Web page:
Finding childcare

There are different types of childcare available in Leeds. Here is a summary of the main types and below that, some guidance on finding the right kind of childcare for your needs.

Children’s centres

There are 70 children’s centres across Leeds. They are run by Leeds City Council and offer services for families with babies and young children. Children centres run free groups and activities to support you and your child, for example:

  • Parenting classes
  • Baby massage
  • Play sessions
  • Health & wellbeing groups

Many children’s centres have family support workers who can help you with difficulties, for example, problems with money or housing.

Children’s centres are a really good place to meet other parents, make friends and get support. You can attend any children’s centre you like but it is a good idea to use your local one. Most have their own website, but you can contact them all by phone too.

You can find your local Children’s Centre on Leeds City Council’s Family Information Centre website:

Family Information Centre

Day nurseries

Private day nurseries care for children aged from birth to five years old and usually offer care from 8am to 6pm, Monday to Friday, for most of the year.

Alternatively, Leeds City Council own and run Little Owls Nurseries, as a traded service for the families of Leeds to ensure sufficient childcare is available to all those that need it:

Little Owls Nurseries

Little Owls Nurseries provide full day care for children aged 3 months to 5 years between the hours of 8am and 6pm in 24 of their 28 nurseries, and also have some term time only settings, which offer preschool education for 2 to 5-year-olds. Little Owls Nurseries also have strong links with the Children’s Centre family services, maternity services and health visitors. This gives the whole family easy access to free parenting support and advice.


Registered childminders are self-employed professionals who offer childcare in their own homes. They usually care for small numbers of children. Childminders can often be flexible to fit your schedule.

Out of school clubs

Out of school clubs run before and after school and are suitable for parents who have commitments such as work. The clubs allow you to take your children to school or pick them up before and after normal school times. Many offer meals such as breakfast or evening meal.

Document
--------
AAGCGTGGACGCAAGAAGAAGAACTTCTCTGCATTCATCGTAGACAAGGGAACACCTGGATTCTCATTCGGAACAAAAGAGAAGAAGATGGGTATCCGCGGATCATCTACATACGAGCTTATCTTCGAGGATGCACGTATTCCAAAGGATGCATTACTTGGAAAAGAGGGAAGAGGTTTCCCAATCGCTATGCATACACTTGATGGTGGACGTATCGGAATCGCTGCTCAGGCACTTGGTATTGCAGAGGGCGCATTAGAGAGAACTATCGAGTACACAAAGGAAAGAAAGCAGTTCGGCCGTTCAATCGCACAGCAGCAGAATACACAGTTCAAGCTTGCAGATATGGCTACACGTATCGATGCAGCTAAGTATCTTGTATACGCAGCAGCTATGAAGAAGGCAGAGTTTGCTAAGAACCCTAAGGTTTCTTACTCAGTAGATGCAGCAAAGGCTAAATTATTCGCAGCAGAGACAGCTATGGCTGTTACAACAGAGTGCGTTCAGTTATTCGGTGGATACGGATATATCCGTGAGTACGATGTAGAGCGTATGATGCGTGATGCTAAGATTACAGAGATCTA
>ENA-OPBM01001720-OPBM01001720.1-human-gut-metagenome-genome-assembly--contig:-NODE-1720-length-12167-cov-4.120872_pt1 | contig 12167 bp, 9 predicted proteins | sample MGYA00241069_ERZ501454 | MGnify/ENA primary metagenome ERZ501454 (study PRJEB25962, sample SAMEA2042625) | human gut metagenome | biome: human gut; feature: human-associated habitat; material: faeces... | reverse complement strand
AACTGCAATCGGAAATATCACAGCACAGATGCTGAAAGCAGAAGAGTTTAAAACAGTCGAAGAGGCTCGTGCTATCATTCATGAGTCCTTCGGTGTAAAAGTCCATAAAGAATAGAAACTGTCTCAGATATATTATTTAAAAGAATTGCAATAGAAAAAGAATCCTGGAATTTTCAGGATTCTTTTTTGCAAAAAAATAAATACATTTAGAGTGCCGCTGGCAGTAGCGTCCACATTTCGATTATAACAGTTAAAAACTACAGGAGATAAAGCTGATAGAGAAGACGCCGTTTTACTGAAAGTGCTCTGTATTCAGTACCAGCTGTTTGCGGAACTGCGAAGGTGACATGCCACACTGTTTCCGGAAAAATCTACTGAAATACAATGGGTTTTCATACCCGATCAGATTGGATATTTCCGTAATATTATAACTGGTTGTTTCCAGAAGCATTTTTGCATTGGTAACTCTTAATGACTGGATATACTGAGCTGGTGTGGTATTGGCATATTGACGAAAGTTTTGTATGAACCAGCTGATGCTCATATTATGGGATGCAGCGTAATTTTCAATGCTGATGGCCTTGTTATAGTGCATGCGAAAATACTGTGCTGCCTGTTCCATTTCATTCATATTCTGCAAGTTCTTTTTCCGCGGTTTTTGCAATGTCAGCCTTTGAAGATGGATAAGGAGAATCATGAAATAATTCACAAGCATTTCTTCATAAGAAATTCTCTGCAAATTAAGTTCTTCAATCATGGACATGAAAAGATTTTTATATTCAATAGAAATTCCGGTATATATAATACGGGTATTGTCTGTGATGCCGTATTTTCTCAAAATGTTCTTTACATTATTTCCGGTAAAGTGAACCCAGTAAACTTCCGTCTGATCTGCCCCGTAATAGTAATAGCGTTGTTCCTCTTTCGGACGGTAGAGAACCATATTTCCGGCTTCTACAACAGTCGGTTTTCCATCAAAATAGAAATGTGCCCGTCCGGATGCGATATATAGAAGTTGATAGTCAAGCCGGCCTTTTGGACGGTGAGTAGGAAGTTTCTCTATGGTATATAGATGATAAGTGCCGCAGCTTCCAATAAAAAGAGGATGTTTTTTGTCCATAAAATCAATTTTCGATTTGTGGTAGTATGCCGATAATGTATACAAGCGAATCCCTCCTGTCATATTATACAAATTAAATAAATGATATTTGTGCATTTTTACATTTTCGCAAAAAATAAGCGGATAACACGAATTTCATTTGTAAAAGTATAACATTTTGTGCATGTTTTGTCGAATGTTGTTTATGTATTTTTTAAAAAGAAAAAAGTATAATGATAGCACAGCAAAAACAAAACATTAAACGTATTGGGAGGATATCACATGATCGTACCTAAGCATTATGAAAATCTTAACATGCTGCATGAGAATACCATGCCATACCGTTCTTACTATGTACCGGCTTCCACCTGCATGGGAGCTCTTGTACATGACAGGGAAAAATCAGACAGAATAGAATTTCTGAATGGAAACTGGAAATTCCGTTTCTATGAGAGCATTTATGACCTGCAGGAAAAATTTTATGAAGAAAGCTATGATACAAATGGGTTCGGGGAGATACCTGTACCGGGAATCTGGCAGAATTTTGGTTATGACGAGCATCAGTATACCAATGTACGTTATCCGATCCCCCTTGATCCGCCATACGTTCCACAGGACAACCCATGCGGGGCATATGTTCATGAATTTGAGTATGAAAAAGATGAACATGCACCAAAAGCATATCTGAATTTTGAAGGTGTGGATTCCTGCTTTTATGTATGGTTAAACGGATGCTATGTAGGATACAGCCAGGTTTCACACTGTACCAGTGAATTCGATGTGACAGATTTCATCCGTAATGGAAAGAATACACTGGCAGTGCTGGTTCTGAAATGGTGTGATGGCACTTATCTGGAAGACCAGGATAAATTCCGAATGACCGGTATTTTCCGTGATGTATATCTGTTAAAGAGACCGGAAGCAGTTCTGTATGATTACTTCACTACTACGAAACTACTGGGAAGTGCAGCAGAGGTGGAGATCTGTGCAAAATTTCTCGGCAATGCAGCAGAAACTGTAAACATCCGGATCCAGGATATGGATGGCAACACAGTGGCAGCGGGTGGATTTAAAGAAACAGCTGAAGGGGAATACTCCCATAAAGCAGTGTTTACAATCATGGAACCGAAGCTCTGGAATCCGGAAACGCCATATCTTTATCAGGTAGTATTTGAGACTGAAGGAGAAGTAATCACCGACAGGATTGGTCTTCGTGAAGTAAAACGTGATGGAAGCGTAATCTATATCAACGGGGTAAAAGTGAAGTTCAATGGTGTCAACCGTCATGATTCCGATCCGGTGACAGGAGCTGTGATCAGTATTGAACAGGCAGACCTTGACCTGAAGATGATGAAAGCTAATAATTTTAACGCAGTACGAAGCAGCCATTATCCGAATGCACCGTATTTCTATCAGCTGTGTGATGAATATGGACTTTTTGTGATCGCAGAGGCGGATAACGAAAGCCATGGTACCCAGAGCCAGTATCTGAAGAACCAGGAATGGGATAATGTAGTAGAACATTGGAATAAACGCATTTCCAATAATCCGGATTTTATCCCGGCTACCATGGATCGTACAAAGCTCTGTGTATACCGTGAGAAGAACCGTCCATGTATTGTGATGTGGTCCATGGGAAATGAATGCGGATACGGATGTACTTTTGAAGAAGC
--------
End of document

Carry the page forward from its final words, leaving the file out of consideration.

Playgroups are organised in the local area to care for children, between the ages of 3 and 5, for up to 4 hours per day. They are usually in local venues such as schools or community centres.


Playschemes usually only care for children during school holidays and are in schools or community centres.


Crèches provide short term or occasional care, to support parents doing a particular activity in the same venue. For example, some education centres or leisure centres may offer a crèche.

How to choose childcare

Choosing the right childcare provider for your child is an important decision. Here is some guidance to help you:

The Money Helper website has a really helpful guide to the different types of childcare, so you can compare them and find the type that is right for you:

Compare Childcare Options

Use the Family Information Service, run by Leeds City Council, to find childcare providers in your area. You can also find out if places are available, the opening hours, the costs, and any specialist care your child needs, for example support with special educational needs or disabilities (also called SEND).

Family Information Service

The website also includes a guide to help you choose.

Choosing Childcare

Next, you should visit the childcare providers you are interested in. This will help you get a feeling for the environment, the manager and the staff and you can ask questions. During your visit, you should consider:

  • Do children play together well, do they seem happy?
  • Do the staff seem friendly and caring?
  • Is it clean?
  • Is there a good outdoor play space?
  • Is food included in the cost and can they provide for special diets?
  • Do you need to provide your own baby formula and nappies?

There are lots of policies that childcare providers must follow to make sure they are safe and legal. For example all staff must have been checked for a criminal record.

Also, nearly all types of childcare providers must be registered with Ofsted (Office for Standards in Education, Children’s Services and Skills). Ofsted is a government department which inspects childcare, schools and other children’s services) regularly to check the standard of care.

You can find the Ofsted report for any childcare provider on the Ofsted website. You can search using your postcode.

Ofsted Reports

Using family or friends for childcare

If you are working and struggling to afford childcare, there are other options you can consider that are legal. For example, a relative would be allowed to look after your child.

If you ask a friend or group of friends to look after your child, there are rules you may need to follow. If your child is under 8, and your friend is looking after them for more than 2 hours a day, they must be registered as a childminder with Ofsted by law. Find out more:

Childcare Options

Last Updated: 28 May 2024

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